1. Viral Hepatitis
Hepatitis is the systemic inflammation of the liver mainly caused by viruses. The viruses are Hepatitis A, Hepatitis B, Hepatitis C, Hepatitis D, and Hepatitis E.
Autoimmune diseases, chemical agents, or irradiation can also contribute to the cause of hepatitis.
Other viruses like cytomegalovirus, simplex viruses, etc as well can cause hepatitis. However, we can say that hepatitis is a disease caused by any of the viruses which usually affect the liver.
How do people get infected with Hepatitis A?
This is abbreviated as HAV. Hepatitis A (HAV) usually affects young people and the spread is by the fecal-oral route.
Fecal-oral route transmission means that the germs (viruses) causing HAV that are found in the stool (feces) of an infected person are passed to the mouth of another person by what he takes through the mouth. The main causes of fecal-oral disease transmission are lack of adequate sanitation and poor hygiene practices.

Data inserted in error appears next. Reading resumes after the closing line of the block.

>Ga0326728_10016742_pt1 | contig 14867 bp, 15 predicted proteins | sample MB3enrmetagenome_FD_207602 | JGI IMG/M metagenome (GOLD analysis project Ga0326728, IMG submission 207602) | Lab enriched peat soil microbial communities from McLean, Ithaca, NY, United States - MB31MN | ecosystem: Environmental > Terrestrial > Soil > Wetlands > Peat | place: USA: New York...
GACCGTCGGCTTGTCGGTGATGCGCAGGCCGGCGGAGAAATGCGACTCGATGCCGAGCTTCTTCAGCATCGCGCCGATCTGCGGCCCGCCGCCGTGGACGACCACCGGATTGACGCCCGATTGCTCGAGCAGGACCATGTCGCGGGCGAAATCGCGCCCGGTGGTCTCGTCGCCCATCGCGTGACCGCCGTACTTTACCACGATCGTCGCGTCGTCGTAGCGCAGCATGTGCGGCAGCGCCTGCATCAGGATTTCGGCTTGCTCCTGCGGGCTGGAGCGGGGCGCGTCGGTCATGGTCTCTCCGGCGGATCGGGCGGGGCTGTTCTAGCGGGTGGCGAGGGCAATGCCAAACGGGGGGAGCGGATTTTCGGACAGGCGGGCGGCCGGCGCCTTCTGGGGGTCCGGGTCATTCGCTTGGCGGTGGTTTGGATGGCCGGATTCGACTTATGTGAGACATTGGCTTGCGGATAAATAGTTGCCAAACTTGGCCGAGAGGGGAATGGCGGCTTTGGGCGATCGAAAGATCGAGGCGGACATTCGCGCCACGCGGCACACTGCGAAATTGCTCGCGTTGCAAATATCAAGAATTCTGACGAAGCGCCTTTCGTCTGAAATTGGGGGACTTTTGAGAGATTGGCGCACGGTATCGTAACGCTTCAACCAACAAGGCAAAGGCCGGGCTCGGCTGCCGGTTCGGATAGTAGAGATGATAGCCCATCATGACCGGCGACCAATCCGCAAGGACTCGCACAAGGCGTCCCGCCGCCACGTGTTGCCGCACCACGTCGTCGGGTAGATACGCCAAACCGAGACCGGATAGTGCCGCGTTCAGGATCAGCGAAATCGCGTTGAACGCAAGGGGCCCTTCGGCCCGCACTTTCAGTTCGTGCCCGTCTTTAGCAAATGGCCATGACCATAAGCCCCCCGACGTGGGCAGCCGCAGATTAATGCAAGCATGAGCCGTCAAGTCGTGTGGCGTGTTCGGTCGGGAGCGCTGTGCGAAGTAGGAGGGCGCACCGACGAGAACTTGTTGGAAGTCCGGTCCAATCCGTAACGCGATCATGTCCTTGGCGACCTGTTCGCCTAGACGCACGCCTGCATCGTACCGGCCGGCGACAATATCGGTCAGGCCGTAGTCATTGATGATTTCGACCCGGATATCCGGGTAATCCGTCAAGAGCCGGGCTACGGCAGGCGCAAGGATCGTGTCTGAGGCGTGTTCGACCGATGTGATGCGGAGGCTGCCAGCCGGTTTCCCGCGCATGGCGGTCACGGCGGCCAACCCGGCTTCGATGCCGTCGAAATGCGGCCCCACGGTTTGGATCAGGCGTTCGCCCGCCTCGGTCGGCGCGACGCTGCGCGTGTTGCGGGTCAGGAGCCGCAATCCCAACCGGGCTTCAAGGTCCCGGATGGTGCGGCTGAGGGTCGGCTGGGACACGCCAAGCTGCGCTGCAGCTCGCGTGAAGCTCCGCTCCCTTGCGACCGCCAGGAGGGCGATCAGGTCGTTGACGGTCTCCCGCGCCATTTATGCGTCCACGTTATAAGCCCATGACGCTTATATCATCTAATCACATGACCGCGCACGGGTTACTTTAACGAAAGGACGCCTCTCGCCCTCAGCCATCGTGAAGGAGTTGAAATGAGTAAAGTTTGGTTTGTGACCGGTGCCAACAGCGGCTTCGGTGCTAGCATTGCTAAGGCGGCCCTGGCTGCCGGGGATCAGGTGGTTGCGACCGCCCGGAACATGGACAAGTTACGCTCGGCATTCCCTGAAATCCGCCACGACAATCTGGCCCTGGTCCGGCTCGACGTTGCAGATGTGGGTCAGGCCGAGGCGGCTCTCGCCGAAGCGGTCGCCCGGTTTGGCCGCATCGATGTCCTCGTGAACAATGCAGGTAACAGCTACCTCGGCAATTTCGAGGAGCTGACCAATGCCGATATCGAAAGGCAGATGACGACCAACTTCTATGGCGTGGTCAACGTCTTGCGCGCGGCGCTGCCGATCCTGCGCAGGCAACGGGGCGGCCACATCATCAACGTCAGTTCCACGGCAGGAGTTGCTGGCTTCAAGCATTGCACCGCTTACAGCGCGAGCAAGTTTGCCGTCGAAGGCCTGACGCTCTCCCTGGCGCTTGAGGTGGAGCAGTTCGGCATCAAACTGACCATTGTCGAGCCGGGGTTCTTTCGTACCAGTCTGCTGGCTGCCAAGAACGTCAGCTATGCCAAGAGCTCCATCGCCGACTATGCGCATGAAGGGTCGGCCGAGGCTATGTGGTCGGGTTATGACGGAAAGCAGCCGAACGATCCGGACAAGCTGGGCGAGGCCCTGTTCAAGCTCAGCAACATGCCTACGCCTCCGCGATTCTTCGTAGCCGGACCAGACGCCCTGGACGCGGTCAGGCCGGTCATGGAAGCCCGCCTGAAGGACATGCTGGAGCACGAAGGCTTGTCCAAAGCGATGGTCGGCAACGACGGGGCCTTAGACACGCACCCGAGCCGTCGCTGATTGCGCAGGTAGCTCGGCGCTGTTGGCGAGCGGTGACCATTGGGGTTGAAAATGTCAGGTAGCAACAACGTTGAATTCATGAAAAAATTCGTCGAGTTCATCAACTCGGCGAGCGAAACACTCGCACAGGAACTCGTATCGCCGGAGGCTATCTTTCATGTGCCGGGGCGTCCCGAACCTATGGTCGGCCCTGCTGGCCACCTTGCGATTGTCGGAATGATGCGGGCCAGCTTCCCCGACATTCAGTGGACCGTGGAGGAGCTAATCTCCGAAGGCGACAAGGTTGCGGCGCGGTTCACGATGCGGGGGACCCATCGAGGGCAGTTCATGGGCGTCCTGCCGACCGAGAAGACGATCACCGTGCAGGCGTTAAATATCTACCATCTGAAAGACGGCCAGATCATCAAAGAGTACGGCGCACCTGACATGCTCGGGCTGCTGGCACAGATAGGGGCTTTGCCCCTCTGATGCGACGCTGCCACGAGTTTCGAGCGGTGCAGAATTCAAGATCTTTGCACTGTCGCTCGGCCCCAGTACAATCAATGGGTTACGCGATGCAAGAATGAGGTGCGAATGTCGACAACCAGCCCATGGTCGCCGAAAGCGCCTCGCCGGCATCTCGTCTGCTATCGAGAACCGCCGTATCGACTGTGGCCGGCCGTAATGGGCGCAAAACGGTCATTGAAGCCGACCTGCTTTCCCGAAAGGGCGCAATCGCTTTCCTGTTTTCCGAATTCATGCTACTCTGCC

Hepatitis A has a short incubation period of about 2-6 weeks. The incubation period means the period in which an individual is exposed to an infection and the appearance of the first symptoms of the disease. That is, the infection is fecally contaminated hands, food, or water.
Hepatitis A is endemic in developing countries, occurring mostly in children and usually in asymptomatic.
How do people get infected with Hepatitis B?